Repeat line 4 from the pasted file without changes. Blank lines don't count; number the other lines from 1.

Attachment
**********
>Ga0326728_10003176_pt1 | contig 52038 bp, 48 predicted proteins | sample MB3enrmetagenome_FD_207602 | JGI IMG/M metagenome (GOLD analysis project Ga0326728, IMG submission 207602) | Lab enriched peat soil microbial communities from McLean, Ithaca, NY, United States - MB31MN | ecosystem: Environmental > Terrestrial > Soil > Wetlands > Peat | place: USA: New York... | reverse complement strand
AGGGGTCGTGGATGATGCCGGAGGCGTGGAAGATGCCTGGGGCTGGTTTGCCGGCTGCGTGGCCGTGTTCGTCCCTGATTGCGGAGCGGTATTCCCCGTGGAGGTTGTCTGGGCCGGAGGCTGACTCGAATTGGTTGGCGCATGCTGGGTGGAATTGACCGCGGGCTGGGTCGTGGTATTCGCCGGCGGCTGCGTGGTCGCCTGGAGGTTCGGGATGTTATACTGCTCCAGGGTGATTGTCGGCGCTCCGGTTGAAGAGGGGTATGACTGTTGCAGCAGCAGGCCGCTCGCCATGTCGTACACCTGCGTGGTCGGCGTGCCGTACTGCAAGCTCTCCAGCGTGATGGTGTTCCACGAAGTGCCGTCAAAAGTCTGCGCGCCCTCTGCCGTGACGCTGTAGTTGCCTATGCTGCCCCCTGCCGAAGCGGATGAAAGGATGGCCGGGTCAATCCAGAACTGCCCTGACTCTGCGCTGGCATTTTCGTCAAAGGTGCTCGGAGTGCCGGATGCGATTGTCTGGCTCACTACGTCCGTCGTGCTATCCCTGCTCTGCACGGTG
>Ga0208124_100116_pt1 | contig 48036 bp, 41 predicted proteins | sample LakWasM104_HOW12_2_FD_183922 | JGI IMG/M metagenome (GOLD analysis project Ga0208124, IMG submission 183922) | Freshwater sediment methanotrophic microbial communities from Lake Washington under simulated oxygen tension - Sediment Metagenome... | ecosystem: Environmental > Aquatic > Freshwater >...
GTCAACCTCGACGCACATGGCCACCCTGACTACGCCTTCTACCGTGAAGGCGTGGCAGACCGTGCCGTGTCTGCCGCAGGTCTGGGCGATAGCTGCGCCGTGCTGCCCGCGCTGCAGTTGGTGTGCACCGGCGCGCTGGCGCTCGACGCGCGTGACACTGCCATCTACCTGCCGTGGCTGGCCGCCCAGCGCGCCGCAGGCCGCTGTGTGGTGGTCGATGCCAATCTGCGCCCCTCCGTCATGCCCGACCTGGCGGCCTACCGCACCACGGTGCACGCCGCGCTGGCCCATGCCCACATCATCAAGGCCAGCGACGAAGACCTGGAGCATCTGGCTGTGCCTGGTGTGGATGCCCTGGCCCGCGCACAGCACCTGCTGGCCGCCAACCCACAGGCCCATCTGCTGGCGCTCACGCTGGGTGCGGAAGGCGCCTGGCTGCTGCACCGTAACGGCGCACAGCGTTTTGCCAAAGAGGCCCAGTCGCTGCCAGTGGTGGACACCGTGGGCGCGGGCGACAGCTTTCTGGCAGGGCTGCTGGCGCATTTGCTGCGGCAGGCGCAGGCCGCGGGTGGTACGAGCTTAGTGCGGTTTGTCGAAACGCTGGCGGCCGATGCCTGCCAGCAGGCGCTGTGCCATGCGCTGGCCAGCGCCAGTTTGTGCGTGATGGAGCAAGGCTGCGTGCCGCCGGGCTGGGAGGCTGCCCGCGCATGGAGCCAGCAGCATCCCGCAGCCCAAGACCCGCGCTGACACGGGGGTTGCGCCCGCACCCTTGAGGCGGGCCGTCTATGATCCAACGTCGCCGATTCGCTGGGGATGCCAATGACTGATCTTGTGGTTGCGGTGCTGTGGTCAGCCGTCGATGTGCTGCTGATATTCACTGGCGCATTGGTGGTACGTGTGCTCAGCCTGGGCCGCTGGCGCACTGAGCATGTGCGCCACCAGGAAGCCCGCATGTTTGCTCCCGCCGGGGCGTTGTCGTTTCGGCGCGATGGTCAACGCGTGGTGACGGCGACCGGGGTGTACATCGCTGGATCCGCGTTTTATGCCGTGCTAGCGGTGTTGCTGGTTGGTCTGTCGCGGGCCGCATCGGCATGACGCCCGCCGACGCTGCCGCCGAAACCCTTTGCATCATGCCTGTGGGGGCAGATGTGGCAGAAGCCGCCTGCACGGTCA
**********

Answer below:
GTCAACCTCGACGCACATGGCCACCCTGACTACGCCTTCTACCGTGAAGGCGTGGCAGACCGTGCCGTGTCTGCCGCAGGTCTGGGCGATAGCTGCGCCGTGCTGCCCGCGCTGCAGTTGGTGTGCACCGGCGCGCTGGCGCTCGACGCGCGTGACACTGCCATCTACCTGCCGTGGCTGGCCGCCCAGCGCGCCGCAGGCCGCTGTGTGGTGGTCGATGCCAATCTGCGCCCCTCCGTCATGCCCGACCTGGCGGCCTACCGCACCACGGTGCACGCCGCGCTGGCCCATGCCCACATCATCAAGGCCAGCGACGAAGACCTGGAGCATCTGGCTGTGCCTGGTGTGGATGCCCTGGCCCGCGCACAGCACCTGCTGGCCGCCAACCCACAGGCCCATCTGCTGGCGCTCACGCTGGGTGCGGAAGGCGCCTGGCTGCTGCACCGTAACGGCGCACAGCGTTTTGCCAAAGAGGCCCAGTCGCTGCCAGTGGTGGACACCGTGGGCGCGGGCGACAGCTTTCTGGCAGGGCTGCTGGCGCATTTGCTGCGGCAGGCGCAGGCCGCGGGTGGTACGAGCTTAGTGCGGTTTGTCGAAACGCTGGCGGCCGATGCCTGCCAGCAGGCGCTGTGCCATGCGCTGGCCAGCGCCAGTTTGTGCGTGATGGAGCAAGGCTGCGTGCCGCCGGGCTGGGAGGCTGCCCGCGCATGGAGCCAGCAGCATCCCGCAGCCCAAGACCCGCGCTGACACGGGGGTTGCGCCCGCACCCTTGAGGCGGGCCGTCTATGATCCAACGTCGCCGATTCGCTGGGGATGCCAATGACTGATCTTGTGGTTGCGGTGCTGTGGTCAGCCGTCGATGTGCTGCTGATATTCACTGGCGCATTGGTGGTACGTGTGCTCAGCCTGGGCCGCTGGCGCACTGAGCATGTGCGCCACCAGGAAGCCCGCATGTTTGCTCCCGCCGGGGCGTTGTCGTTTCGGCGCGATGGTCAACGCGTGGTGACGGCGACCGGGGTGTACATCGCTGGATCCGCGTTTTATGCCGTGCTAGCGGTGTTGCTGGTTGGTCTGTCGCGGGCCGCATCGGCATGACGCCCGCCGACGCTGCCGCCGAAACCCTTTGCATCATGCCTGTGGGGGCAGATGTGGCAGAAGCCGCCTGCACGGTCA